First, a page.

February 22nd, 2017 by dewprocess.
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I am a big admirer of Satya Nadella. However, when Mr. Nadella states in a recent interview, “It always bothered me that we confused an enduring mission with a temporal goal”, he seems to be confusing and conflating the concepts of a VISION and a MISSION with the notion of VALUES. Perhaps this is an effort to distance himself and his administration from the legacy presence of the brand’s co-founder, but I fear that would be misguided strategy. Perhaps he was misquoted (it happens). Perhaps he didn’t say what he meant to say, or in quite the way he intended. Media interviews are fraught with the peril of partial clarity.
It bears reviewing that a vision statement should, if pursued properly, have an expiration date. At that point, the sitting leadership should reinvigorate the brand strategy with a new vision statement. Similarly, a mission is not well defined if it is not clearly achievable, and thus temporary. The values of a company may also change, but they can also endure.
Bill Gates’ vision of hardware ubiquity, expressed in his mission of “putting a PC in every home”, was well stated at the time, and largely accomplished, as Mr. Nadella concedes in this interview. Quite correctly, Nadella also points out the geographic and cultural limitations of that mission: a perfect opportunity to refresh the Microsoft brand, with a new more expansive Mission Statement, a new Vision Statement, and – if he and his leadership team so choose – a new Statement of Core Values (which is what I believe he is attempting to do here).
If a company accomplishes its previously stated mission, this is cause for celebration, not criticism and distancing. I hope Mr. Nadella will recognize and underscore this, going forward, and give his company the credit it justly deserves. I believe Microsoft has an exciting path ahead of itself, and how its leadership frames the past will do much to develop market and shareholder confidence in its future.
November 14th, 2016 by dewprocess.
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They say the ad industry has lost touch with the consumer, and I find myself agreeing, but not only from the creative perspective. When watching streaming or OTT content, I am disappointed by how unimaginative the ad allocations are, resulting in nauseatingly frequent repetitions of the same commercial spot, to the point where the brand actually suffers from being forced upon the viewer with mind-numbing frequency. Recently, a rather amusing Geico ad turned into a Gitmo ad, by the time I had been tortuously subjected to its pitch no less than 7 times in the same show. It’s a simple enough algorithmic exercise to parse out advertising content in a manner more digestible for consumers, and ultimately more profitably for brands. Indeed, with some intelligent and imaginative programming, online content ad streaming could be so much better targeted and varied, as to really promise the clickthru and brand adoption rates that conventional broadcast content has never been able to even suggest, despite all their metric mumbo jumbo.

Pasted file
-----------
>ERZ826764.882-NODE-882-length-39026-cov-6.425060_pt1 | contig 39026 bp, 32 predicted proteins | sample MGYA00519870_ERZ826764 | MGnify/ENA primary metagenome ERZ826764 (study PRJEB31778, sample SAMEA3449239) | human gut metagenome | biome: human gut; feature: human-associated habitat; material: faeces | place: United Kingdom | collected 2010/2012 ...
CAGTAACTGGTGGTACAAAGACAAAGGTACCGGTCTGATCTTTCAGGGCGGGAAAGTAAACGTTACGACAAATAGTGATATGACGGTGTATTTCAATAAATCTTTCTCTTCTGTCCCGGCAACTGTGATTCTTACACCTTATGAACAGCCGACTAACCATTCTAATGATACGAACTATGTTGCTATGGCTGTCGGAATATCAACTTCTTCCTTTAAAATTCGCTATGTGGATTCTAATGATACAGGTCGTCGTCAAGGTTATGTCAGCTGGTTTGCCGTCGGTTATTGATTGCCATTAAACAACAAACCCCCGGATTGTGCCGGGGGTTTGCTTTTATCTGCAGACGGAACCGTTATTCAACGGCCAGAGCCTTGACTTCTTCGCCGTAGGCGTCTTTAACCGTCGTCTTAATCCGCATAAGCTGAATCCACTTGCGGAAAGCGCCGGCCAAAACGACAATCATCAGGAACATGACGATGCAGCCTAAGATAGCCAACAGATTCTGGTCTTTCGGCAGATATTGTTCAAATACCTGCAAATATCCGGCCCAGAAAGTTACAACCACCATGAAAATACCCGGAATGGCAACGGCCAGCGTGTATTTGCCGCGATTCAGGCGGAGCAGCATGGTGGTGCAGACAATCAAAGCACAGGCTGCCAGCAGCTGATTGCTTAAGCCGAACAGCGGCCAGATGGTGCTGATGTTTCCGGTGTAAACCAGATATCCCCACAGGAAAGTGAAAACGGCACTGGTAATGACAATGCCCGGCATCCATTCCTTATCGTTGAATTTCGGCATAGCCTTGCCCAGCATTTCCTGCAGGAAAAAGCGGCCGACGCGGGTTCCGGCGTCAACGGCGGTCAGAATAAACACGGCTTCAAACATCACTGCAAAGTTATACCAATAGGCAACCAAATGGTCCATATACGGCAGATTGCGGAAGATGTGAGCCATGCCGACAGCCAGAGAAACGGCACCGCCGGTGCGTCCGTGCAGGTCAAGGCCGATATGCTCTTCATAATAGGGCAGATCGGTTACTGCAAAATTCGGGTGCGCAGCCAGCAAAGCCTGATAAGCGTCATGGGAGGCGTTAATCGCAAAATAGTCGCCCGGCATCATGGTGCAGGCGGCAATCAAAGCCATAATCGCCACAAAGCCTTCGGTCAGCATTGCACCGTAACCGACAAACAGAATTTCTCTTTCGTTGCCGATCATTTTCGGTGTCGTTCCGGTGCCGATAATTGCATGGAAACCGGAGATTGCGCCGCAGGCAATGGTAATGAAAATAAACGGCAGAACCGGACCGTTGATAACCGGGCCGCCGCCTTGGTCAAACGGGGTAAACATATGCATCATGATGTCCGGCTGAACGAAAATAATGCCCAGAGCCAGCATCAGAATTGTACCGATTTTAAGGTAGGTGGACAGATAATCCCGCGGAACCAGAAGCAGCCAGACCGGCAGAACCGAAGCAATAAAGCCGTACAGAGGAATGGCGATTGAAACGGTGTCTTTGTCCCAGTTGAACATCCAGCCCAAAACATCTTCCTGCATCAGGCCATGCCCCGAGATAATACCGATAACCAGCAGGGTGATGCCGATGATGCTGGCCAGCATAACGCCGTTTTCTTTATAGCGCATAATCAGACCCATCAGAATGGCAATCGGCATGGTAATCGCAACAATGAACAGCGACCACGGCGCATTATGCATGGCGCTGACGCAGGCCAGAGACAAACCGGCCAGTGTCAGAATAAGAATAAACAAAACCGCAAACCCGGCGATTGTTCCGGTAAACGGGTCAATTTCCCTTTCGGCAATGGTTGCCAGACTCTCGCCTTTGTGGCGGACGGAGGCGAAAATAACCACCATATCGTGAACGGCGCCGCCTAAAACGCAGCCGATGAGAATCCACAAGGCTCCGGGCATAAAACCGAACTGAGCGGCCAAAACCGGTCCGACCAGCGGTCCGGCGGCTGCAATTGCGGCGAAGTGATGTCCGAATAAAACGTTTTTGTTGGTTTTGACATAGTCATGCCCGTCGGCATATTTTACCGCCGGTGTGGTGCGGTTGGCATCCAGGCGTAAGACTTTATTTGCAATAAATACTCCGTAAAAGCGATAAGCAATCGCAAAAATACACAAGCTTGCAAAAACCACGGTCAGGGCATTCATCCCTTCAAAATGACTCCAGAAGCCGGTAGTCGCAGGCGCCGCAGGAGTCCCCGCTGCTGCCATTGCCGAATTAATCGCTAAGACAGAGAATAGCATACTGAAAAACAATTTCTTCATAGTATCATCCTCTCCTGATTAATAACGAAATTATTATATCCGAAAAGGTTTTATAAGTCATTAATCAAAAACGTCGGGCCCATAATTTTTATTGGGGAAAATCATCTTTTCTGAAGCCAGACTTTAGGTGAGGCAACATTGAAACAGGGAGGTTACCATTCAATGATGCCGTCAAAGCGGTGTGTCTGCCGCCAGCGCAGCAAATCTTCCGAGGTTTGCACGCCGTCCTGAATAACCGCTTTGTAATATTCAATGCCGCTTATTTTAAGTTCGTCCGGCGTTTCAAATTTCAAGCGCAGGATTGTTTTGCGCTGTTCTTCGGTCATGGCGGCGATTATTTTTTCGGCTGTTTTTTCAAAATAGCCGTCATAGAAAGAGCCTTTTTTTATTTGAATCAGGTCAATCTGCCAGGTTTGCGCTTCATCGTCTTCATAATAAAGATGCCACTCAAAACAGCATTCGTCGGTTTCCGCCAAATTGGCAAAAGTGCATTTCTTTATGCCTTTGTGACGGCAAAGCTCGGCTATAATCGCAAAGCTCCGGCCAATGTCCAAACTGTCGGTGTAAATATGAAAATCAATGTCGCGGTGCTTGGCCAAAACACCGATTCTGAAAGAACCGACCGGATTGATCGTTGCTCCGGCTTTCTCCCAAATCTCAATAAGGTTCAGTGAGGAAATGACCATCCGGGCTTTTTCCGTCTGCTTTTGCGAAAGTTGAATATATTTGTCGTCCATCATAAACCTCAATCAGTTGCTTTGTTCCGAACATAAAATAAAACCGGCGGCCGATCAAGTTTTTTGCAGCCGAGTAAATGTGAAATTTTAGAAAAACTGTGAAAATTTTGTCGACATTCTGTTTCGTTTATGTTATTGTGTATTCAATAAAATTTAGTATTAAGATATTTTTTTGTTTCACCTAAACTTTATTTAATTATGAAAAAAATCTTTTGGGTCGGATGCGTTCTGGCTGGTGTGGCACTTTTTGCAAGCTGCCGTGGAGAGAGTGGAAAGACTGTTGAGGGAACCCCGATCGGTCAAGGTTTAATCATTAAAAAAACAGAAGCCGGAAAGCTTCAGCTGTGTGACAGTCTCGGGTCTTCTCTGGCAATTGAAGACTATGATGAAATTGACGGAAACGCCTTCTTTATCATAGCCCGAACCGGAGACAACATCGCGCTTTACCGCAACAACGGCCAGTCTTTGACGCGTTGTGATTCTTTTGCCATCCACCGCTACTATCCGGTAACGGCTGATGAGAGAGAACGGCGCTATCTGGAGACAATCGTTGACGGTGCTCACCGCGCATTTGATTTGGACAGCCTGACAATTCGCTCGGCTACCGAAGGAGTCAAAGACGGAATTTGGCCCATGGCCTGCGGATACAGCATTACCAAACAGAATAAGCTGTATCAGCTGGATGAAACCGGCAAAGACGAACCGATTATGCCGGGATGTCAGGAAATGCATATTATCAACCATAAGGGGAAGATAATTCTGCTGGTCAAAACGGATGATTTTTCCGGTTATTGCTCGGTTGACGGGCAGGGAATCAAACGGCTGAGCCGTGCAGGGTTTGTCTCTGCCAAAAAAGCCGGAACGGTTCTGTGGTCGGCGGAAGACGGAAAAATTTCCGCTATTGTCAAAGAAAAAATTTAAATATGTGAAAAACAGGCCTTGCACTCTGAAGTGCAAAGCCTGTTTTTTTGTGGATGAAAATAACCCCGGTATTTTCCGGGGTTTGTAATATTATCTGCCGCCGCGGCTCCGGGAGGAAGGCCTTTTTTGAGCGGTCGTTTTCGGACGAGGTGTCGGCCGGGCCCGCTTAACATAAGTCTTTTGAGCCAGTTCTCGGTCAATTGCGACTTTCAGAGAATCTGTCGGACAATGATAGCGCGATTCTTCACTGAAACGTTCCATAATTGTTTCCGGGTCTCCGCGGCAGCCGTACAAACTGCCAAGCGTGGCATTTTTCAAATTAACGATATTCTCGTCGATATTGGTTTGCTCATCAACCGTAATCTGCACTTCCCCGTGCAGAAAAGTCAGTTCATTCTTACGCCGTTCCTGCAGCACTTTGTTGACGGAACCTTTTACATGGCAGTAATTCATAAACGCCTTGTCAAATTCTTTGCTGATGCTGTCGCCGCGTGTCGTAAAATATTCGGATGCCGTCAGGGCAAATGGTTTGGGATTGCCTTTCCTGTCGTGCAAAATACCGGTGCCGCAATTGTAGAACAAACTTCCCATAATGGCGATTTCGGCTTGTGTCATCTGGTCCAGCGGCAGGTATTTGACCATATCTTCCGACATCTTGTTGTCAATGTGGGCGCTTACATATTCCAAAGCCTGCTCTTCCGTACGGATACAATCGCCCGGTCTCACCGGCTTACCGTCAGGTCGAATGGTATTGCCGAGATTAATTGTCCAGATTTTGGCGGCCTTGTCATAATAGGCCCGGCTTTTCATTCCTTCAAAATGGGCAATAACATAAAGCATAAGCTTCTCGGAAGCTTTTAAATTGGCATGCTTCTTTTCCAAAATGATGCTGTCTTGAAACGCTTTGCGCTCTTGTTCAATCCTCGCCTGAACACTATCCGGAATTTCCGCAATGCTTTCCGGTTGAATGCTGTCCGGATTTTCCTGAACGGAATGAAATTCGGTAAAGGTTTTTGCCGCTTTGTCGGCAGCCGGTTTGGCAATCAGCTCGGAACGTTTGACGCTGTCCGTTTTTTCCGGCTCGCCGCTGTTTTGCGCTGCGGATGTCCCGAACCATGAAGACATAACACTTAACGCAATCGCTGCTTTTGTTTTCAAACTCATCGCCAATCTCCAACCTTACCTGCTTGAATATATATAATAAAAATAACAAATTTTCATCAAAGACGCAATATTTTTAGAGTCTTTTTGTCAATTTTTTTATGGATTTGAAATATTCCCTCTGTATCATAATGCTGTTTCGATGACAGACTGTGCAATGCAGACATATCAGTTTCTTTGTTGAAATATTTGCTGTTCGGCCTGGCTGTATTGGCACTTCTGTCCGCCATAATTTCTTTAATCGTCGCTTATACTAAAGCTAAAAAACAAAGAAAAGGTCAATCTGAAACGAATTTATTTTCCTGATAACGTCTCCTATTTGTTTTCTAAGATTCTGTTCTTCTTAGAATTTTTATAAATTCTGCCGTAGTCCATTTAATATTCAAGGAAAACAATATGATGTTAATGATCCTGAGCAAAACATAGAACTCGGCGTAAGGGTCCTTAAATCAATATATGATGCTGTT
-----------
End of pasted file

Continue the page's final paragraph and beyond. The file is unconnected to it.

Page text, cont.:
While ECM is certainly a major challenge that needs prompt addressing, the creative content of ads is also in dire need of innovation. The drug ads have become little more than legalese white noise (to the point where our family doesn’t worry about the daytime Viagra ads, as we know the kids aren’t listening or watching), and the rest is a leftover soup of copycat automotive, CPG, and family restaurant dreck. One would hope that brands would take advantage of the upcoming holiday period to reposition themselves as partners in consumers’ lifestyles, both functionally and aspirationally. Several British brands seem to have got the message (see links below), but I’m having a hard time finding US brands that have positioned themselves as anything but hard sell commercial pitches. Another missed opportunity. Here below are a few of the British ads for this upcoming holiday season. Let me know if you find any other spots from the US (or elsewhere) that recognize the value of building a relationship, as much as hawking the initial product.
November 2nd, 2016 by dewprocess.
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Microsoft just announced a chat-based enterprise collaboration tool. It’s called Microsoft Teams, and the implications are deeper than one might imagine, at first blush. Whether those implications realize themselves or not depends (of course) on how enthusiastically the market embraces this SaaS.
One’s first assumption might be that Microsoft Teams is a “Slack killer”, and this might certainly be the case, if Microsoft were to have a fantastic track record of imaginative and impactful marketing. It does not. It’s unlikely that Microsoft Teams will have much initial impact on Slack user numbers, given the fierce loyalty of Slack users to the brand. The same applies (to lesser extents) to Basecamp, Smartsheet, Asana, Podio, Trello, Samepage, Quip, Projectplace, Yalla, and, and, and…
Each of these collaboration platforms provides an experience with which its users are – for the most part – quite comfortable. You don’t often see an Evernote user of longstanding jump over to OneNote, or vice versa.